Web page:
Understanding Thermodynamics by Hendrick C. Van NessThis book tries to give you an intuitive primer about thermodynamics with minimal use of equations. It can be a good way to start reading about thermodynamics before you jump into textbooks.
It covers the usual topics that come under thermodynamics. Example, the first and the second law of thermodynamics, concept of reversibility, heat engine cycles, power plants etc.
While the intuition this book provided on the subject was useful, I found two shortcomings in this book.
a) this is one book I felt could have gone in to some more detail, to provide a stronger perspective on the subject. I had to spend a lot of time googling to fill in the gaps since the details can be sparse at times.
b) the chapter on statistical mechanics is a nasty surprise, because it completely switches from focusing on providing general perspective on the subject to heavy duty and dry use of equations: the the chapter is in sharp contrast the general style of the rest of the book.
Overall, an average read even though I found it useful before I kick off reading the same subject through resnick and halliday next!
This course isn't running right now. We can email you when it starts again, or check out these other courses you might like. This free online course introduces the basic thermodynamic principles that are widely used in many engineering fields. It will prepare you for degree-level study, by helping you understand and apply thermodynamic fundamentals through real-world, problem-solving exercises. Thermodynamics is concerned with heat and work, and the conversion of energy between the two. The course will introduce two important laws of nature that govern this conversion — the first and second laws of thermodynamics — and discuss the usefulness of energy and entropy functions in relation to them.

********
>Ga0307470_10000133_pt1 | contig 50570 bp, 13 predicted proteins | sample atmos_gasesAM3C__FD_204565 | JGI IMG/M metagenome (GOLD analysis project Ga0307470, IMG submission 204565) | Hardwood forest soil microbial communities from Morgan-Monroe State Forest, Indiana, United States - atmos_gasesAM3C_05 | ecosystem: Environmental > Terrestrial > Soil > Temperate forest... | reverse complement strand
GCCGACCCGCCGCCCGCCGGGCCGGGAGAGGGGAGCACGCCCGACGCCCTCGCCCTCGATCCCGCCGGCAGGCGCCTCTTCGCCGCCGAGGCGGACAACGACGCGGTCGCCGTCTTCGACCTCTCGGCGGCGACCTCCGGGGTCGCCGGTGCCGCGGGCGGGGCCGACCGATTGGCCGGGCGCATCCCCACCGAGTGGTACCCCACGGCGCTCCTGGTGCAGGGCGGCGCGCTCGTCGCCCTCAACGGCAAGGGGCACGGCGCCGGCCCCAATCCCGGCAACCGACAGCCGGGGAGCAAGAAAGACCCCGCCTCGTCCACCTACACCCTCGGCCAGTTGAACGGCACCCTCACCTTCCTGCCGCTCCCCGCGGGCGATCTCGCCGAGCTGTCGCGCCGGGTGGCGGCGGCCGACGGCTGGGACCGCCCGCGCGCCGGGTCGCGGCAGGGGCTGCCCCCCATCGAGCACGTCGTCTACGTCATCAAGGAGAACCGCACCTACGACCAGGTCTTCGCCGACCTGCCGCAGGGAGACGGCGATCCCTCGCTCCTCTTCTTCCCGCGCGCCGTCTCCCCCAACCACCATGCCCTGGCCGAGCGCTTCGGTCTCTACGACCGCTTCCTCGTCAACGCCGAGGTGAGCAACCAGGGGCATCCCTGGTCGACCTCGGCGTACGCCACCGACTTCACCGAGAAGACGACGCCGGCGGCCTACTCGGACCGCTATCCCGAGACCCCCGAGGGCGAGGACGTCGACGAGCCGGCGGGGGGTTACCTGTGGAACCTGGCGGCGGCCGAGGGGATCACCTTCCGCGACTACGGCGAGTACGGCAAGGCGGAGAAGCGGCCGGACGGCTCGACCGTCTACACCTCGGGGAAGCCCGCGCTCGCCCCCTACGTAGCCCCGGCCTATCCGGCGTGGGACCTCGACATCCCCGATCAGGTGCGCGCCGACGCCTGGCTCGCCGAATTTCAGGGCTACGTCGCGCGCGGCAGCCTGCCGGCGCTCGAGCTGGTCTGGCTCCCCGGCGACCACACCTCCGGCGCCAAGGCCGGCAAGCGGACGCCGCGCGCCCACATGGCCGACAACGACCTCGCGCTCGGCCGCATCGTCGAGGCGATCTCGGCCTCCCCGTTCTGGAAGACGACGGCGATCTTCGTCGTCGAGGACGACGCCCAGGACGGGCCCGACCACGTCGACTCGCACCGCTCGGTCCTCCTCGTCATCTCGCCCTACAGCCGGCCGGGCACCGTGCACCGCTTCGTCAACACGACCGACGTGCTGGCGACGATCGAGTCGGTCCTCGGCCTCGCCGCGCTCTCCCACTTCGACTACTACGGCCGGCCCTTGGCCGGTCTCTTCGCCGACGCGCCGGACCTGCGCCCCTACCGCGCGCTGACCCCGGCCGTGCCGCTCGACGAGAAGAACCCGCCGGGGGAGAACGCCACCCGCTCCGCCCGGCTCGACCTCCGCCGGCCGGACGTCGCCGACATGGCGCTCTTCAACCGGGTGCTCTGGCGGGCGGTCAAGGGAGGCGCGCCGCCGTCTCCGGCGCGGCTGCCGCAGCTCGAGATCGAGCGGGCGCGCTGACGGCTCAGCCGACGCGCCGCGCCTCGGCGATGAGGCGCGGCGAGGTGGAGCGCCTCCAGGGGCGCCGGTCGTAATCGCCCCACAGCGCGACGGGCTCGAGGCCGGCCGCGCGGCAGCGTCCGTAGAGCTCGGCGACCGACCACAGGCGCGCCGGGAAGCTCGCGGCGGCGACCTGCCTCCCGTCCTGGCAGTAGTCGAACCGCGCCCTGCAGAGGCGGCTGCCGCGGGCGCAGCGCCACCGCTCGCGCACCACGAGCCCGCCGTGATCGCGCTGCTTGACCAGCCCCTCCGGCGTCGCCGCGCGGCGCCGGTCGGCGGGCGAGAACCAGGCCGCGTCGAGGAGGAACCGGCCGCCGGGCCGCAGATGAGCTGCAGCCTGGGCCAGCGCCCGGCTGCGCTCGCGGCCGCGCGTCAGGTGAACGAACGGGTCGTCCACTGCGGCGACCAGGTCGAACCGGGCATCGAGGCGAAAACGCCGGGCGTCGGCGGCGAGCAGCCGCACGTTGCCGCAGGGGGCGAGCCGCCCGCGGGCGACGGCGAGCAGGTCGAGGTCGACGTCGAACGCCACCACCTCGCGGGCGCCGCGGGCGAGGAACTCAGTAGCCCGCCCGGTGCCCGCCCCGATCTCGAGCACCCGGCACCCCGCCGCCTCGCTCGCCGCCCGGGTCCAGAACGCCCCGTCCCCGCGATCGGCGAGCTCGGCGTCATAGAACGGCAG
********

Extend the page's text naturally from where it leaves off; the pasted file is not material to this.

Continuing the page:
Thermodynamics , science of the relationship between heat , work , temperature , and energy. In broad terms, thermodynamics deals with the transfer of energy from one place to another and from one form to another. The key concept is that heat is a form of energy corresponding to a definite amount of mechanical work. Heat was not formally recognized as a form of energy until about , when Count Rumford Sir Benjamin Thompson , a British military engineer, noticed that limitless amounts of heat could be generated in the boring of cannon barrels and that the amount of heat generated is proportional to the work done in turning a blunt boring tool. Another pioneer was the French military engineer Sadi Carnot , who introduced the concept of the heat-engine cycle and the principle of reversibility in
This article discusses the subject of thermodynamics and its applications to systems such as ideal gases. To create this article, 12 people, some anonymous, worked to edit and improve it over time. This article has also been viewed 6, times. Categories: Chemistry. Learn more Define the term "thermodynamics". Thermodynamics is a science which is built upon experimental facts that cannot be proven.
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There are 4 laws to thermodynamics, and they are some of the most important laws in all of physics. The laws are as follows. Before I go over these laws in more detail, it will be easier if I first introduce Entropy. Entropy is a very important thing in the realm of thermodynamics. Essentially entropy is the measure of disorder and randomness in a system. Here are 2 examples. To get a more detailed picture of entropy we need to look at the concept of Phase Space.